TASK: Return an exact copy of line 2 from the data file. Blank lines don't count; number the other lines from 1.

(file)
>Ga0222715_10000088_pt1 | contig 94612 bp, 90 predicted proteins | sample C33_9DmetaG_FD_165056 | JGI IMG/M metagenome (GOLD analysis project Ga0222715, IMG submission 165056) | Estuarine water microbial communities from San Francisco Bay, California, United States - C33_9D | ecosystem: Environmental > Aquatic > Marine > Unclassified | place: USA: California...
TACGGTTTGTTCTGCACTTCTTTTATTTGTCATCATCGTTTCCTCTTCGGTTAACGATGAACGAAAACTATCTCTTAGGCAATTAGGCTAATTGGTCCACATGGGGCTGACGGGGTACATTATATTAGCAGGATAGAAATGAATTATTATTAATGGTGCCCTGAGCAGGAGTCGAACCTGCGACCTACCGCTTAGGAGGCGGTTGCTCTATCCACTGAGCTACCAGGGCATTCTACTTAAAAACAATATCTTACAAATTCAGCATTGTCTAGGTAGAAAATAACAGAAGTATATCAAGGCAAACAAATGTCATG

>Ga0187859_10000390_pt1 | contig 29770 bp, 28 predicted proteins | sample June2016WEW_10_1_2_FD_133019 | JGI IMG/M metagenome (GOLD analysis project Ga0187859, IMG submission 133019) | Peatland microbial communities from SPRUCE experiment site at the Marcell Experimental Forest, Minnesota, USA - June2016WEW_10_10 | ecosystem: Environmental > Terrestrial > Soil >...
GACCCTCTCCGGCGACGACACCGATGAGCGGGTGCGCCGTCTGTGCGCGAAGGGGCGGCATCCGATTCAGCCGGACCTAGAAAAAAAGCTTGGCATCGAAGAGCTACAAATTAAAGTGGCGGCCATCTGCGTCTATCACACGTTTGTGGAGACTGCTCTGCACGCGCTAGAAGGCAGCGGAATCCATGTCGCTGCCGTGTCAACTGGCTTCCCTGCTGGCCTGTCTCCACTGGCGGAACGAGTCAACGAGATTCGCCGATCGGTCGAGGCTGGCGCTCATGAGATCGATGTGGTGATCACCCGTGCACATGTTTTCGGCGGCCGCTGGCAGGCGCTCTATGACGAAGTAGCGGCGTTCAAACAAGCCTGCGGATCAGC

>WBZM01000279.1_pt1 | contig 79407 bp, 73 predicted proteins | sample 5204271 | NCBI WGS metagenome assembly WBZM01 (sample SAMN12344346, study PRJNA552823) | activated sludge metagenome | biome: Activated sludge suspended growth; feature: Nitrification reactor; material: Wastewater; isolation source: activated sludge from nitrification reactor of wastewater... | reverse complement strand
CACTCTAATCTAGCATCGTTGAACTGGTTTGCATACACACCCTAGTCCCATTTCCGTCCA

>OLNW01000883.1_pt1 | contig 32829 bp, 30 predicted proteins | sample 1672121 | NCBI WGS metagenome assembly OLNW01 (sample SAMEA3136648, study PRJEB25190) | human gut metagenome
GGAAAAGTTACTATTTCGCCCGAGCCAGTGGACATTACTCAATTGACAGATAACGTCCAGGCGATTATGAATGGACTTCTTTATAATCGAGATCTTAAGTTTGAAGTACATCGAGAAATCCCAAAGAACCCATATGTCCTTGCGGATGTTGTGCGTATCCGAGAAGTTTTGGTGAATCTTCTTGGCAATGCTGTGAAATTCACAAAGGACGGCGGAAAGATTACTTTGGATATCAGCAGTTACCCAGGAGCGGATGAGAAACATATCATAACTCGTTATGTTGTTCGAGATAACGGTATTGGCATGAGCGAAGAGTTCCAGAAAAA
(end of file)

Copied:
TACGGTTTGTTCTGCACTTCTTTTATTTGTCATCATCGTTTCCTCTTCGGTTAACGATGAACGAAAACTATCTCTTAGGCAATTAGGCTAATTGGTCCACATGGGGCTGACGGGGTACATTATATTAGCAGGATAGAAATGAATTATTATTAATGGTGCCCTGAGCAGGAGTCGAACCTGCGACCTACCGCTTAGGAGGCGGTTGCTCTATCCACTGAGCTACCAGGGCATTCTACTTAAAAACAATATCTTACAAATTCAGCATTGTCTAGGTAGAAAATAACAGAAGTATATCAAGGCAAACAAATGTCATG